Fourth, the expression presents a logical fallacy known as a “false dichotomy.” By this I mean that it presents an “either-or” proposition as if there were only two possibilities. Who would reasonably admit that they think of church as a “museum” – just a place to stand around and be seen – or a “showplace” – an opportunity to come show off their clothes, wealth, good looks, or perceived self-righteousness? Oh, I’m sure there are people who THINK that way, but nobody is going to really argue that the showplace/museum option has some actual merit. In reality, though, if we agree it’s not a museum, then “hospital” is only one of many alternatives (and not even the best one). I can show from the Bible that the purpose of meeting together with God’s people in what we call a “church” service is for:
a. corporate worship
b. prayer
c. instruction in the Word of God
d. training for spiritual battle
e. fellowship
f. accountability
g. discipleship
h. exhortation to grow up from immature to mature believers
h. and more, including, I guess, some of the “healing” benefits you would expect to receive at a literal hospital (as long as it doesn’t turn into an extended convalescence that provokes apathy and a “woe-is-me” attitude)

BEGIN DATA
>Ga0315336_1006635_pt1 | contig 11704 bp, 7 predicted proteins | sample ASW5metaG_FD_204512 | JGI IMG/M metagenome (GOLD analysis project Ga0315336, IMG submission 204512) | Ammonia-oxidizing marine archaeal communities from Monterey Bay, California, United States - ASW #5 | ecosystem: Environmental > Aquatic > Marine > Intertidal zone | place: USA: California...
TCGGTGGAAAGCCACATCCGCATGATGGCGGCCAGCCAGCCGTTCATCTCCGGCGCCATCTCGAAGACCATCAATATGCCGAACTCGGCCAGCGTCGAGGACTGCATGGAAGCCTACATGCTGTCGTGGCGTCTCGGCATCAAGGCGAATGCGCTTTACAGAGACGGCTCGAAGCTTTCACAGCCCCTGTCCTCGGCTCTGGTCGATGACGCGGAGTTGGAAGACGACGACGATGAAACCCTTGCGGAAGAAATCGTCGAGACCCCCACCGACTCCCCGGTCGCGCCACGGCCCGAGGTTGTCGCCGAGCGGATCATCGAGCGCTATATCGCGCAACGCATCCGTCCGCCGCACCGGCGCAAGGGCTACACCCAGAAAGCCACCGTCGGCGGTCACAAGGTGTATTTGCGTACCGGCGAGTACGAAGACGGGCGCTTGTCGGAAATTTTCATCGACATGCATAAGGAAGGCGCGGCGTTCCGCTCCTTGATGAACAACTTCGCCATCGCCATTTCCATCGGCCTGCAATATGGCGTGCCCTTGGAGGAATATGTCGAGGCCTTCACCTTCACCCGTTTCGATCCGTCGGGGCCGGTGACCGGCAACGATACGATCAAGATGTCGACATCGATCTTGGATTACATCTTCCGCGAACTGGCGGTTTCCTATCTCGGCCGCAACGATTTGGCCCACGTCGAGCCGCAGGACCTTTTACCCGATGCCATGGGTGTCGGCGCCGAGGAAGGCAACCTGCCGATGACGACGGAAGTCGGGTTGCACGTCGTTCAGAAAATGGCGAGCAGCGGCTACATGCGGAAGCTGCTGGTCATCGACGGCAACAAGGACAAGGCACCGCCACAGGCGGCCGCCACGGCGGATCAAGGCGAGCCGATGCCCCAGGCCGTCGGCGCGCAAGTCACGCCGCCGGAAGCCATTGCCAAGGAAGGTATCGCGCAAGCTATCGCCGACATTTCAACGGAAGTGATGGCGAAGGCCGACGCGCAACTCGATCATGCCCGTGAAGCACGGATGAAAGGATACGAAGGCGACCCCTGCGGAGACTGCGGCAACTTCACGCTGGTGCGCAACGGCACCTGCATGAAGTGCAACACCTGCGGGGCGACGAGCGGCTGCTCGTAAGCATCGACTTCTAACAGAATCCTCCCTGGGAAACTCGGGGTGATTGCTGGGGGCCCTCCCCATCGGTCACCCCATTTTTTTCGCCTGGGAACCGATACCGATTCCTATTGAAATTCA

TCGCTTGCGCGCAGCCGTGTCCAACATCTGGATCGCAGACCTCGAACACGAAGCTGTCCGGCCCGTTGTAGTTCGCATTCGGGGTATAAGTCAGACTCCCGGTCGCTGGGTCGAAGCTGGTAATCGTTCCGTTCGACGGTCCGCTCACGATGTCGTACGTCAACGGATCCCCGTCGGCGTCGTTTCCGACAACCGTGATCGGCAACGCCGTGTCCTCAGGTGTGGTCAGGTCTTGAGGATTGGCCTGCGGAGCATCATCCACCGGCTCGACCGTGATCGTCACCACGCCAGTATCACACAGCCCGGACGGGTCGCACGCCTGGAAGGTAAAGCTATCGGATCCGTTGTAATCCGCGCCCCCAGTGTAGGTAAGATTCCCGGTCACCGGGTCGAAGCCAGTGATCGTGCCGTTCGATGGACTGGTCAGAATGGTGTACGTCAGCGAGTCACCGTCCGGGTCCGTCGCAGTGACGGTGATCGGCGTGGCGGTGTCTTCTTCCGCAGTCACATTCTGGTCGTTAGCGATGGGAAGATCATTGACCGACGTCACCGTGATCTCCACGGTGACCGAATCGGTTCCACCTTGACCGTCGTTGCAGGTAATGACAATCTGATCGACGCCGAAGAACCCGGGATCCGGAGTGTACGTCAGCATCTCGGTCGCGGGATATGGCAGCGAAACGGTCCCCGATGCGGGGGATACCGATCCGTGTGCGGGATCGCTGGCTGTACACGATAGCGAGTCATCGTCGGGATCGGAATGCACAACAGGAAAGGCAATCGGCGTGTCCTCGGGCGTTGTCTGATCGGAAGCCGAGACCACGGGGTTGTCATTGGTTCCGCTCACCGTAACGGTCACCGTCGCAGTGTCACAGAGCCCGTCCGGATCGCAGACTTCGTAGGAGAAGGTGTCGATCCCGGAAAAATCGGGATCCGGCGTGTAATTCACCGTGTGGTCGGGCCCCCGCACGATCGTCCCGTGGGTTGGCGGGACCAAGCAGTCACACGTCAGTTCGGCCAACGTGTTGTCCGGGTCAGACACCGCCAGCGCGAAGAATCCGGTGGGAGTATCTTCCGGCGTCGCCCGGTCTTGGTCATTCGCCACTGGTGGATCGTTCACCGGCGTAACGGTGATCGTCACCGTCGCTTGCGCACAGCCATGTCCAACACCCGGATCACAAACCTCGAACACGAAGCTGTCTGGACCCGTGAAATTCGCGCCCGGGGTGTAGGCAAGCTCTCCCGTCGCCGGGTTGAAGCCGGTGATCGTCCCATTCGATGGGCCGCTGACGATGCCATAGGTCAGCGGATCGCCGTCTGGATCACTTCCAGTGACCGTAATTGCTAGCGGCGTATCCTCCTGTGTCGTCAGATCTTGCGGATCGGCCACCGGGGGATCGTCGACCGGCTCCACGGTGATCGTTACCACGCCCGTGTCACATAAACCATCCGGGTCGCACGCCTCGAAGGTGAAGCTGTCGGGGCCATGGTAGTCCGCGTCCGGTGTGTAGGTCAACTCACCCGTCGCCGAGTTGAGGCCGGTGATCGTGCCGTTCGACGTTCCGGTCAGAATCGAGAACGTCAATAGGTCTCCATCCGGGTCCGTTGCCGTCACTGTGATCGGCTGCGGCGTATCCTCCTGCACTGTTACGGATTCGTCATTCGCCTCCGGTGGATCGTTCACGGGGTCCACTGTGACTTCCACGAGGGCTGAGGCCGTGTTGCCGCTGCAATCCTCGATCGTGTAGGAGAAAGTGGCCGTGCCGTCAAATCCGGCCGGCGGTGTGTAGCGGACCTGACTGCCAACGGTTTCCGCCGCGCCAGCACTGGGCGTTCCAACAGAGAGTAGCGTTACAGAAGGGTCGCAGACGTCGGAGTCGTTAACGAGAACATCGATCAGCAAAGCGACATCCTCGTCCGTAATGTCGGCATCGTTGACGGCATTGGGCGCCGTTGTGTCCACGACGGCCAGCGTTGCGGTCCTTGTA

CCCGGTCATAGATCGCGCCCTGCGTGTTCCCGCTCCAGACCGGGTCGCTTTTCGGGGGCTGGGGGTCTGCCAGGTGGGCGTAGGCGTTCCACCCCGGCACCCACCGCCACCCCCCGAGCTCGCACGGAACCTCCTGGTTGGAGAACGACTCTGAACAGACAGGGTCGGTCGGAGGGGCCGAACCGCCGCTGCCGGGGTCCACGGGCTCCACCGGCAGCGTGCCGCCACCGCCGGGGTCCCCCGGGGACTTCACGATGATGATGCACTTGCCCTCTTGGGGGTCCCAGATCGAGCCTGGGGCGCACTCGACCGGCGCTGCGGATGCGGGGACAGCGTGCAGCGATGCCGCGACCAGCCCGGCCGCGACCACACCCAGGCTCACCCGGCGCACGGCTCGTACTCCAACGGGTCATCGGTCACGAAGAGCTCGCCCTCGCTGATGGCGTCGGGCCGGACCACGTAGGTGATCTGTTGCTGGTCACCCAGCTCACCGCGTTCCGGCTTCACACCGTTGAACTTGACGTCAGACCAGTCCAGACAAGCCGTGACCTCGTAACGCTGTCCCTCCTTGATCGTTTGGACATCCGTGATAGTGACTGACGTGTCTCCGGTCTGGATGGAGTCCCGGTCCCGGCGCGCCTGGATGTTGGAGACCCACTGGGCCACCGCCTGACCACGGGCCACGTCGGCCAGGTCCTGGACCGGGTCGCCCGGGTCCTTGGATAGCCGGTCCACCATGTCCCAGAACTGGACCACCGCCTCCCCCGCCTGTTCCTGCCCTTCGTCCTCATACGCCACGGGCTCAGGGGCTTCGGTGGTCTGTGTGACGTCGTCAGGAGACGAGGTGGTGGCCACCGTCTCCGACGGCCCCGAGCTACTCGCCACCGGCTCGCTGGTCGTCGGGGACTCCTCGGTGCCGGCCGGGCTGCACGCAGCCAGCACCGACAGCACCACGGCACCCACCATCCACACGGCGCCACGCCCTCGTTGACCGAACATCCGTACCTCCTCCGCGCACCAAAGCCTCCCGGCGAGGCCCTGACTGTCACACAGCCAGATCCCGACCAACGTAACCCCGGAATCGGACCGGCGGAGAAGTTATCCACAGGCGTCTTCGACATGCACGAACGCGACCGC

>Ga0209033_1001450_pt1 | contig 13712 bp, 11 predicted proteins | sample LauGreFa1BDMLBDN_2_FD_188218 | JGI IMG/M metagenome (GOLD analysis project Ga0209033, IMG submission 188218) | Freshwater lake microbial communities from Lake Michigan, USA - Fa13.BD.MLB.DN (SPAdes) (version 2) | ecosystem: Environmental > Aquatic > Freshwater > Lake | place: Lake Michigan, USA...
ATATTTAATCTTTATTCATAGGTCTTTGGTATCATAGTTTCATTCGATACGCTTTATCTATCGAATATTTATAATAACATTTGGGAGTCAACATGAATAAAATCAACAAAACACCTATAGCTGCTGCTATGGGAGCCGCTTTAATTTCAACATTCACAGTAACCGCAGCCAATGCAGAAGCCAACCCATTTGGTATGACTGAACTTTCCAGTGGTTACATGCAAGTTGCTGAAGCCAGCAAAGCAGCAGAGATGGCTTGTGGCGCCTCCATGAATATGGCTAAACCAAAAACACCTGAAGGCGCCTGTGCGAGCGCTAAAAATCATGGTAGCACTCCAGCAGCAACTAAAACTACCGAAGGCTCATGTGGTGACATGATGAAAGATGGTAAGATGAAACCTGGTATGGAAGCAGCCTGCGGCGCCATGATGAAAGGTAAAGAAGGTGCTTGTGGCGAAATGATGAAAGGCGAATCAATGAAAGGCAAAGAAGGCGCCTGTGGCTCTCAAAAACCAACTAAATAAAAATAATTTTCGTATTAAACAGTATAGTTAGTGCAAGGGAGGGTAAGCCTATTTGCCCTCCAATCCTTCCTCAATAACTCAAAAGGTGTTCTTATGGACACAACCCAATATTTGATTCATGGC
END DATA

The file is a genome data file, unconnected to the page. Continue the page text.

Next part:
So, to sum up, the expression probably has a good intention at its heart, but, if it is only a platitude meant to replace real hands-on ministry done in love, and done in different ways for different types of hurting and/or sinning people, then we are better off ditching it and replacing it with actual Bible verses that tell us the real purpose of the local “church,” like Ephesians 4.

Proverbs 22:6: Promise or Principle?

January 6, 2020 at 10:04 am | Posted in Uncategorized | 2 Comments
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Question: I’m a parent and I would like to claim Proverbs 22:6 as a promise from God, that if I train my children to follow Christ and to do what’s right, then, as they get older, they will continue on that path and not depart from it. But I’ve heard at least a couple of preachers say that Proverbs 22:6 is a principle and not a promise. Is that true, and how can I tell?

Answer: First of all, I want to commend you for thinking Biblically, and therefore correctly, about your responsibilities as a parent, and for your desire to take hold of promises from the Word of God.

The Proverbs are part of the Biblical genre known as “wisdom literature.” They are often described as a collection of “wisdom sayings” gathered by King Solomon and other writers, that are intended as guidelines to help people live God-fearing and God-pleasing lives because they are generally true. Since the Bible must be read in context in order to apply it correctly, it helps to know that the Proverbs are expressions of wit and wisdom designed to be memorable and evocative, while still being inspired by the Holy Spirit, and therefore inerrant and infallible. This tension has caused problems of interpretation for many Bible scholars and commentators. Before I get to your specific question, let me give you a couple of examples.